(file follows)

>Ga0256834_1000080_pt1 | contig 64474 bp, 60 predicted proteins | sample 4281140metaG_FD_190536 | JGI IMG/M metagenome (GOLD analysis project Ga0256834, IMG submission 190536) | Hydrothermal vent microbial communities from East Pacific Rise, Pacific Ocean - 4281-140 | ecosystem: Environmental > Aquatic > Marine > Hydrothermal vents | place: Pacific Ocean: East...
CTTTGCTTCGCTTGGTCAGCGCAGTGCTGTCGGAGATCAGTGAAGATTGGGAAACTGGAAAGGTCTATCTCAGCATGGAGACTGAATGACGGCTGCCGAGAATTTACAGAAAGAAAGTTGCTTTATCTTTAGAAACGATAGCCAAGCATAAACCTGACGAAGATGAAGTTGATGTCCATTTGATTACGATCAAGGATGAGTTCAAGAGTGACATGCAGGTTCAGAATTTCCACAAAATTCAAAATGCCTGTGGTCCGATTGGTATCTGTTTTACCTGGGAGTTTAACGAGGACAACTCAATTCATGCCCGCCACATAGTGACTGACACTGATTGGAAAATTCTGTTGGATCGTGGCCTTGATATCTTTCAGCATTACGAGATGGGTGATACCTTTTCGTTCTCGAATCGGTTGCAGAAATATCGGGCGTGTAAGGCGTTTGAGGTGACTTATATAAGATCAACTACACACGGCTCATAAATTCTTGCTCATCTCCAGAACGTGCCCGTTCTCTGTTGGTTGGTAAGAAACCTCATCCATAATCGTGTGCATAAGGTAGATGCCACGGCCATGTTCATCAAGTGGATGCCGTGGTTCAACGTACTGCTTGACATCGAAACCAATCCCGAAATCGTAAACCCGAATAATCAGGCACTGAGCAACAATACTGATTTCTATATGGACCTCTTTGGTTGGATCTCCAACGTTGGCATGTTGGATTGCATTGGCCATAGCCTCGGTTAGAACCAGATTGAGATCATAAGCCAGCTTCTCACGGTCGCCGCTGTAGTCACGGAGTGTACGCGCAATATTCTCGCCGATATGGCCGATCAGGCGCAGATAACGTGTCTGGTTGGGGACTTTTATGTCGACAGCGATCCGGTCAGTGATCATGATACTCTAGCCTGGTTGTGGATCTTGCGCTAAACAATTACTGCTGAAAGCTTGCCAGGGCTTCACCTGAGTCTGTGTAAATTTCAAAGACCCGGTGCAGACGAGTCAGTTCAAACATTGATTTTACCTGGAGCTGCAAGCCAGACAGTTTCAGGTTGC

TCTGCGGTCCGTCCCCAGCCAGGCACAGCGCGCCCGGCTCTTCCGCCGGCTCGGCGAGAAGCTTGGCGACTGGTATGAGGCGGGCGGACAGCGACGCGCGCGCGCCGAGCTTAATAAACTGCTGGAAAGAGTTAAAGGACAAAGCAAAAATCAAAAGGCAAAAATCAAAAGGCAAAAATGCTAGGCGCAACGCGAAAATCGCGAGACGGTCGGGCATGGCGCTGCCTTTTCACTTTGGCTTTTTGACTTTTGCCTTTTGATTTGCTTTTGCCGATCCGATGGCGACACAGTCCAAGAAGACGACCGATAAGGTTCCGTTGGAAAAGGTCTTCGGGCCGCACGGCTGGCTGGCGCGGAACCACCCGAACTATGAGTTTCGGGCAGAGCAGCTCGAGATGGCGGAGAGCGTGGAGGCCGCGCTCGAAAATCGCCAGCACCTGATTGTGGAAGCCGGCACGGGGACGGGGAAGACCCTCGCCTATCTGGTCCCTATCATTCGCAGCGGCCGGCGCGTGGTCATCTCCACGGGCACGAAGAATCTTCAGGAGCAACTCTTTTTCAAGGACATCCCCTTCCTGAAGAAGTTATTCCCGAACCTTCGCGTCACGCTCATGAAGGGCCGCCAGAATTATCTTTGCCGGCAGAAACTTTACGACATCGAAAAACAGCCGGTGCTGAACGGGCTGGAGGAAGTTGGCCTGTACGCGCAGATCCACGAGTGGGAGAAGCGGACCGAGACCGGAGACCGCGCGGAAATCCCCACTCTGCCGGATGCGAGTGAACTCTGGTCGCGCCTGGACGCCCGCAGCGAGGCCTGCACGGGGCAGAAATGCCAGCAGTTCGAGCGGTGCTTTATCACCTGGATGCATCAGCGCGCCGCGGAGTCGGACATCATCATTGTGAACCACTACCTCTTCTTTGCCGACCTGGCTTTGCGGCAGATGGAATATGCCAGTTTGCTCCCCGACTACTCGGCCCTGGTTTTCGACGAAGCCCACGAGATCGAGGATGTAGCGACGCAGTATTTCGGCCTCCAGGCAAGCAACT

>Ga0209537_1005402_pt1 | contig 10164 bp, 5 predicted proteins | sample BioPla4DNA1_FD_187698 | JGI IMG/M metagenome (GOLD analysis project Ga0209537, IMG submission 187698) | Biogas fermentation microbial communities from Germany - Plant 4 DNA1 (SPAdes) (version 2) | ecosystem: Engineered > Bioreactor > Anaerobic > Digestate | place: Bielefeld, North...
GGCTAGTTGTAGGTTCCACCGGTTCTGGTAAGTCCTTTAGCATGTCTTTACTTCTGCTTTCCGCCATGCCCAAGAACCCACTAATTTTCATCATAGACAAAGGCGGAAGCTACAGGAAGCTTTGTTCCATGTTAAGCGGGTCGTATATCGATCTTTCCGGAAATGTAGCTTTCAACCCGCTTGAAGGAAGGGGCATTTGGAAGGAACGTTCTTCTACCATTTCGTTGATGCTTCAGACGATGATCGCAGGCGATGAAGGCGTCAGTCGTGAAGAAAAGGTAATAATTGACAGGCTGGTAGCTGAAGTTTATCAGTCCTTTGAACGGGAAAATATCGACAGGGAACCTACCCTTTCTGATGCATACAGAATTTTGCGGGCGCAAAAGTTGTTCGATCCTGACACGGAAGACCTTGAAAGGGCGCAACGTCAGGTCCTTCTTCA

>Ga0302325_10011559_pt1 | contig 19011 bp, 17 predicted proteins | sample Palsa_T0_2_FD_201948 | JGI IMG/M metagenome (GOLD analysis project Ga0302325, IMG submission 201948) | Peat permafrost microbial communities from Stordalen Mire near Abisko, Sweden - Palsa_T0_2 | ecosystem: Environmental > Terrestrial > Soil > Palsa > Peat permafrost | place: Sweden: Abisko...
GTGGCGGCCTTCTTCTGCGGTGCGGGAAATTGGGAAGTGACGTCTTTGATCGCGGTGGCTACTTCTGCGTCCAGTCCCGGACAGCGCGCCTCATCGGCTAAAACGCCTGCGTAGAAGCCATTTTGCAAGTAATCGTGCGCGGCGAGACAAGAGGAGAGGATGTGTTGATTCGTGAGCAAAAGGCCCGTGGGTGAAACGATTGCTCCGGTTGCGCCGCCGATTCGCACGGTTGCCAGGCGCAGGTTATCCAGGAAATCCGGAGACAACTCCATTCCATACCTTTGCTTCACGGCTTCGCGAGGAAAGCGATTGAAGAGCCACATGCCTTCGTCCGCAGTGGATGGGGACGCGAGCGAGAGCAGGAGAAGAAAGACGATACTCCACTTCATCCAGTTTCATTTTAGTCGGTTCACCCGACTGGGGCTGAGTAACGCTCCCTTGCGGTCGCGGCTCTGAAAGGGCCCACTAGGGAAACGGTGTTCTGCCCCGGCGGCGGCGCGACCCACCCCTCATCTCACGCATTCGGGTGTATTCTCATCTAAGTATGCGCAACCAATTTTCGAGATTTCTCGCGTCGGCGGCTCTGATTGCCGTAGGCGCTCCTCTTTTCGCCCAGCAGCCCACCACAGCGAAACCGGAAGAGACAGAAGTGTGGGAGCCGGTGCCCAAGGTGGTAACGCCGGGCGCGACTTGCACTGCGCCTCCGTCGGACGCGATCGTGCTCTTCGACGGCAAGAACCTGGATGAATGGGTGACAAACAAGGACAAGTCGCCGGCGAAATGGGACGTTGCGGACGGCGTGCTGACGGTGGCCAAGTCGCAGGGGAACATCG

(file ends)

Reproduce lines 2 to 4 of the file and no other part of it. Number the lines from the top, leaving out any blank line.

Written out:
CTTTGCTTCGCTTGGTCAGCGCAGTGCTGTCGGAGATCAGTGAAGATTGGGAAACTGGAAAGGTCTATCTCAGCATGGAGACTGAATGACGGCTGCCGAGAATTTACAGAAAGAAAGTTGCTTTATCTTTAGAAACGATAGCCAAGCATAAACCTGACGAAGATGAAGTTGATGTCCATTTGATTACGATCAAGGATGAGTTCAAGAGTGACATGCAGGTTCAGAATTTCCACAAAATTCAAAATGCCTGTGGTCCGATTGGTATCTGTTTTACCTGGGAGTTTAACGAGGACAACTCAATTCATGCCCGCCACATAGTGACTGACACTGATTGGAAAATTCTGTTGGATCGTGGCCTTGATATCTTTCAGCATTACGAGATGGGTGATACCTTTTCGTTCTCGAATCGGTTGCAGAAATATCGGGCGTGTAAGGCGTTTGAGGTGACTTATATAAGATCAACTACACACGGCTCATAAATTCTTGCTCATCTCCAGAACGTGCCCGTTCTCTGTTGGTTGGTAAGAAACCTCATCCATAATCGTGTGCATAAGGTAGATGCCACGGCCATGTTCATCAAGTGGATGCCGTGGTTCAACGTACTGCTTGACATCGAAACCAATCCCGAAATCGTAAACCCGAATAATCAGGCACTGAGCAACAATACTGATTTCTATATGGACCTCTTTGGTTGGATCTCCAACGTTGGCATGTTGGATTGCATTGGCCATAGCCTCGGTTAGAACCAGATTGAGATCATAAGCCAGCTTCTCACGGTCGCCGCTGTAGTCACGGAGTGTACGCGCAATATTCTCGCCGATATGGCCGATCAGGCGCAGATAACGTGTCTGGTTGGGGACTTTTATGTCGACAGCGATCCGGTCAGTGATCATGATACTCTAGCCTGGTTGTGGATCTTGCGCTAAACAATTACTGCTGAAAGCTTGCCAGGGCTTCACCTGAGTCTGTGTAAATTTCAAAGACCCGGTGCAGACGAGTCAGTTCAAACATTGATTTTACCTGGAGCTGCAAGCCAGACAGTTTCAGGTTGC

TCTGCGGTCCGTCCCCAGCCAGGCACAGCGCGCCCGGCTCTTCCGCCGGCTCGGCGAGAAGCTTGGCGACTGGTATGAGGCGGGCGGACAGCGACGCGCGCGCGCCGAGCTTAATAAACTGCTGGAAAGAGTTAAAGGACAAAGCAAAAATCAAAAGGCAAAAATCAAAAGGCAAAAATGCTAGGCGCAACGCGAAAATCGCGAGACGGTCGGGCATGGCGCTGCCTTTTCACTTTGGCTTTTTGACTTTTGCCTTTTGATTTGCTTTTGCCGATCCGATGGCGACACAGTCCAAGAAGACGACCGATAAGGTTCCGTTGGAAAAGGTCTTCGGGCCGCACGGCTGGCTGGCGCGGAACCACCCGAACTATGAGTTTCGGGCAGAGCAGCTCGAGATGGCGGAGAGCGTGGAGGCCGCGCTCGAAAATCGCCAGCACCTGATTGTGGAAGCCGGCACGGGGACGGGGAAGACCCTCGCCTATCTGGTCCCTATCATTCGCAGCGGCCGGCGCGTGGTCATCTCCACGGGCACGAAGAATCTTCAGGAGCAACTCTTTTTCAAGGACATCCCCTTCCTGAAGAAGTTATTCCCGAACCTTCGCGTCACGCTCATGAAGGGCCGCCAGAATTATCTTTGCCGGCAGAAACTTTACGACATCGAAAAACAGCCGGTGCTGAACGGGCTGGAGGAAGTTGGCCTGTACGCGCAGATCCACGAGTGGGAGAAGCGGACCGAGACCGGAGACCGCGCGGAAATCCCCACTCTGCCGGATGCGAGTGAACTCTGGTCGCGCCTGGACGCCCGCAGCGAGGCCTGCACGGGGCAGAAATGCCAGCAGTTCGAGCGGTGCTTTATCACCTGGATGCATCAGCGCGCCGCGGAGTCGGACATCATCATTGTGAACCACTACCTCTTCTTTGCCGACCTGGCTTTGCGGCAGATGGAATATGCCAGTTTGCTCCCCGACTACTCGGCCCTGGTTTTCGACGAAGCCCACGAGATCGAGGATGTAGCGACGCAGTATTTCGGCCTCCAGGCAAGCAACT

>Ga0209537_1005402_pt1 | contig 10164 bp, 5 predicted proteins | sample BioPla4DNA1_FD_187698 | JGI IMG/M metagenome (GOLD analysis project Ga0209537, IMG submission 187698) | Biogas fermentation microbial communities from Germany - Plant 4 DNA1 (SPAdes) (version 2) | ecosystem: Engineered > Bioreactor > Anaerobic > Digestate | place: Bielefeld, North...